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I'm deploying my Rails app on Heroku (Cedar), and there were 3 options about precompiling my assets I could choose from, and I chose the option where Heroku precompiles my assets on deployment.

When I pushed, I got an error that it cannot access my database (during precompiling). So, how to make Rails not connect to the database during precompiling? I don't know why it's set in the first place, because I can't imagine a scenario where precompiling would need access to the database.

I saw somewhere a solution to disable initializing the application on precompiling, which is achieved by adding the following into the application.rb (setting it in the environments/production.rb doesn't work):

config.assets.initialize_on_precompile = false

I tried adding this line, and it works, but I don't know if it is a good solution. Wouldn't this make some plugins you would potentially use for the assets not load during precompiling, thus affecting the end result?

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2 Answers 2

up vote 0 down vote accepted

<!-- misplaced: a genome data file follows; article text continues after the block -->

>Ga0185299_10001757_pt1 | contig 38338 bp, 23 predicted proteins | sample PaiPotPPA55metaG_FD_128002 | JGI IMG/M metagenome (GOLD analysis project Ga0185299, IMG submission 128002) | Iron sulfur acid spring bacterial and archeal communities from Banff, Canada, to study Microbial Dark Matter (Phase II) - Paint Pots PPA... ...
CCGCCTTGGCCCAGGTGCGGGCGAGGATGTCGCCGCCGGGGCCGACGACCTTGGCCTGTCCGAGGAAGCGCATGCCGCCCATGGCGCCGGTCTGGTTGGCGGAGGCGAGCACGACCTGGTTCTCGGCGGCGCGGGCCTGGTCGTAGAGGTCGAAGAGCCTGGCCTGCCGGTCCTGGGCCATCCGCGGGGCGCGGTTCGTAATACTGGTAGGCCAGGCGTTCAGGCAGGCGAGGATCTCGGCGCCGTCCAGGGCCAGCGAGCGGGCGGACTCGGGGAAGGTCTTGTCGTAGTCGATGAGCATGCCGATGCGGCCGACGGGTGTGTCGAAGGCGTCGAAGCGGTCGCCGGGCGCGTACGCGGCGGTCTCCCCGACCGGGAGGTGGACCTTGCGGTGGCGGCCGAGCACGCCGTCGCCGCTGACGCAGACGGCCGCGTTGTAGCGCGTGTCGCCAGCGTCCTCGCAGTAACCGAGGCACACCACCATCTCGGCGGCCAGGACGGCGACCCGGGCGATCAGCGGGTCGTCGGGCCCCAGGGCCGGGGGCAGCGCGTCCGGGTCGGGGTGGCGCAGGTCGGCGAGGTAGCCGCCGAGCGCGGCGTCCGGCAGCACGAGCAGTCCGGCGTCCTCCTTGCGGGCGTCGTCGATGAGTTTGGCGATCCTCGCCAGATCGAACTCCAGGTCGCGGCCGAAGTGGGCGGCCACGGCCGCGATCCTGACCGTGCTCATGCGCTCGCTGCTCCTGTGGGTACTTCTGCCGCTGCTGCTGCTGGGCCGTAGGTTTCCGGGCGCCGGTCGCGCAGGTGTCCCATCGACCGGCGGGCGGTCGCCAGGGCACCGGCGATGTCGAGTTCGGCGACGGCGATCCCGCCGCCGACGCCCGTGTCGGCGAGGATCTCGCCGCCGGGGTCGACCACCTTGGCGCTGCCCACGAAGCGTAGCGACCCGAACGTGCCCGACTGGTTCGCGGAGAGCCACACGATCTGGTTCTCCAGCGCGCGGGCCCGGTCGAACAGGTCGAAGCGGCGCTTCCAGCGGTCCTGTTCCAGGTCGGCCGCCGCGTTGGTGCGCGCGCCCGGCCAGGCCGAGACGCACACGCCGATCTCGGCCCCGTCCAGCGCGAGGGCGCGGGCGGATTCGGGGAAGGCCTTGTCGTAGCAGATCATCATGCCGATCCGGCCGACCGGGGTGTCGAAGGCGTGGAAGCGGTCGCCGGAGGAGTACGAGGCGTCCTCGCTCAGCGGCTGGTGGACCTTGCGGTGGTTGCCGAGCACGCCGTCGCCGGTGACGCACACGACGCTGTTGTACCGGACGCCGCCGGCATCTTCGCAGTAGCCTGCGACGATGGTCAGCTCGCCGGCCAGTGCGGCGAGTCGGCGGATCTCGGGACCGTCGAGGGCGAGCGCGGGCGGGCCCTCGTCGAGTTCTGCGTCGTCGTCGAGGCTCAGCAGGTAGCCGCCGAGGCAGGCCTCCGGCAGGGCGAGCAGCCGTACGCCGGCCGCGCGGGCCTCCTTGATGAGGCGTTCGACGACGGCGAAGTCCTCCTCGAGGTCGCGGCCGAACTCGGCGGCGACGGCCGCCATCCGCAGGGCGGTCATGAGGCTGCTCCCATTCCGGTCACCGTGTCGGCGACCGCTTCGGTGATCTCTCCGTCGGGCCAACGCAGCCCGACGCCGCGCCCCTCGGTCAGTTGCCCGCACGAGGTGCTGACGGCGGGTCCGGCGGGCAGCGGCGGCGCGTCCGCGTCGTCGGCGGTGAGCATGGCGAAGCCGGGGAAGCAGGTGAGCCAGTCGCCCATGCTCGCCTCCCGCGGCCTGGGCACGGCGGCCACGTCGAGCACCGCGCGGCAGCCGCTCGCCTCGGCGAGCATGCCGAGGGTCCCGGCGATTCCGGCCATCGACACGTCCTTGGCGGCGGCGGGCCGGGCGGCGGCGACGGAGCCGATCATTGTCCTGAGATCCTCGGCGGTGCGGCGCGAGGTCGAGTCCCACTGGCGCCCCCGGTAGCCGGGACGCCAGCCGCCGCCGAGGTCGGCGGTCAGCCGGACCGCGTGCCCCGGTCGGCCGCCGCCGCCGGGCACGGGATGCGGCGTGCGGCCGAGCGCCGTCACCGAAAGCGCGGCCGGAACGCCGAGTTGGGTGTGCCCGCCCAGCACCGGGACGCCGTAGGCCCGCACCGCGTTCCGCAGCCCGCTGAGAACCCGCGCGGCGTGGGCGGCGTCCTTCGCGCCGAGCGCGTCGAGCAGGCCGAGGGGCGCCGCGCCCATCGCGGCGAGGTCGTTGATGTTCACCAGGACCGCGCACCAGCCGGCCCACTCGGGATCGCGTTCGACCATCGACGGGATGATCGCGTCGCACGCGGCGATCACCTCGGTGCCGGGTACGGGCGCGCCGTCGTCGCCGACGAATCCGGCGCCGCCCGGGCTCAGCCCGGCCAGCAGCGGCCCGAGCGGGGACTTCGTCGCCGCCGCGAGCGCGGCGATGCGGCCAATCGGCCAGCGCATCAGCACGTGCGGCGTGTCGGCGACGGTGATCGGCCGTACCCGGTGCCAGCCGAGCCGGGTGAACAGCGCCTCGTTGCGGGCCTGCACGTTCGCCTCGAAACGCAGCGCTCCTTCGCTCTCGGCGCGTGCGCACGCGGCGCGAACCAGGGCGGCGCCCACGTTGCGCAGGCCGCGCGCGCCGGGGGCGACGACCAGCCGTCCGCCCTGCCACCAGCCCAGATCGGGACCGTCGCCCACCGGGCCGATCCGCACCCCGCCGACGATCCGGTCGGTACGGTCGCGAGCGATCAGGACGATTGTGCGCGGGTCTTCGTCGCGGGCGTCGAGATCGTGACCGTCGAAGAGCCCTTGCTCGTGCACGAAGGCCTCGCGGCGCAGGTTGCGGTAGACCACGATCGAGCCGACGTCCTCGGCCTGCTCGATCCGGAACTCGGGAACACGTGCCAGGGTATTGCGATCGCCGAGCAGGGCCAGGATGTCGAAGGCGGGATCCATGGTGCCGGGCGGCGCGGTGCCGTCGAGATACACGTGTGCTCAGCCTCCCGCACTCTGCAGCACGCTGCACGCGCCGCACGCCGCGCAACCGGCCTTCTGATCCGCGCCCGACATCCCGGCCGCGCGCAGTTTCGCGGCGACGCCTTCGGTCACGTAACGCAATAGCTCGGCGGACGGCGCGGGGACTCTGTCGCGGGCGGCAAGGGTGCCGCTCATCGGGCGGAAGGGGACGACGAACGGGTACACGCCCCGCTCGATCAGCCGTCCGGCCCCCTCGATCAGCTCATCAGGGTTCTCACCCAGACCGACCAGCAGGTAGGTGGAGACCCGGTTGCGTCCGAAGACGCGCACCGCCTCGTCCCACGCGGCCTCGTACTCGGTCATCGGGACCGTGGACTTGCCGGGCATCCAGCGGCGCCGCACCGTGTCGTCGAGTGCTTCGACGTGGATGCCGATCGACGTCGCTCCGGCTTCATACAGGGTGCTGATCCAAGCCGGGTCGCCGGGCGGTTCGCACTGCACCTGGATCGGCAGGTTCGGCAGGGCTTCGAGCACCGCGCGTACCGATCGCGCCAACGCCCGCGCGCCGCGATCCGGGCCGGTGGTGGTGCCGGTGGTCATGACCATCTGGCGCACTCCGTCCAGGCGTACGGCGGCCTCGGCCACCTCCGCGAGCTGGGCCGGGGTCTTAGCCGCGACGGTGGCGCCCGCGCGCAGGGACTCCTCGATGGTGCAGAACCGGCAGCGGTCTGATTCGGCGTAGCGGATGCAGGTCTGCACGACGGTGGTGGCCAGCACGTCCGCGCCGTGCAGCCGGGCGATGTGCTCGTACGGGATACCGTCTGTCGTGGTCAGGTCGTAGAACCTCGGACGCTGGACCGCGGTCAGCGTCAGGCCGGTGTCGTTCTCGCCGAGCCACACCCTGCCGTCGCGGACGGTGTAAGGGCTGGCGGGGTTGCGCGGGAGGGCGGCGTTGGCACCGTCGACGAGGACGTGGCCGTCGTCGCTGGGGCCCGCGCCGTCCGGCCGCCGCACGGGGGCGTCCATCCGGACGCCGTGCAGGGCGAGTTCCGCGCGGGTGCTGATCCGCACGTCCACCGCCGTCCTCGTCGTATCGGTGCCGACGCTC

If you enable Heroku Labs (http://devcenter.heroku.com/articles/labs-user-env-compile) you can have access to your Db at deployment time which works great.

Do you use Devise? That's usually a culprit for DB access on precompiling assets incidentally.

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No, I don't use Devise. Thanks for the suggestion, but I want to solve it by disabling the access to the database, because I don't need it. Also, if I learn how to do that, maybe I will also learn how to change some other things about precompiling, which will be a really useful knowledge :) –  janko-m Feb 5 '12 at 21:48
I'm using CarrierWave. Do you think it might have something to do with it? –  janko-m Feb 5 '12 at 23:03
...but I'm going to accept, since it's a lot better solution than any I've seen so far :) –  janko-m Feb 6 '12 at 10:57

What you're doing is the correct way. If you don't use models / anything else which is actually accessing the database in your assets then you have no need for it. The only time you'd need to have your app initialized is if you were doing things like this: (Completely contrived example, but you can see what I'm getting at)

/* In some css file */
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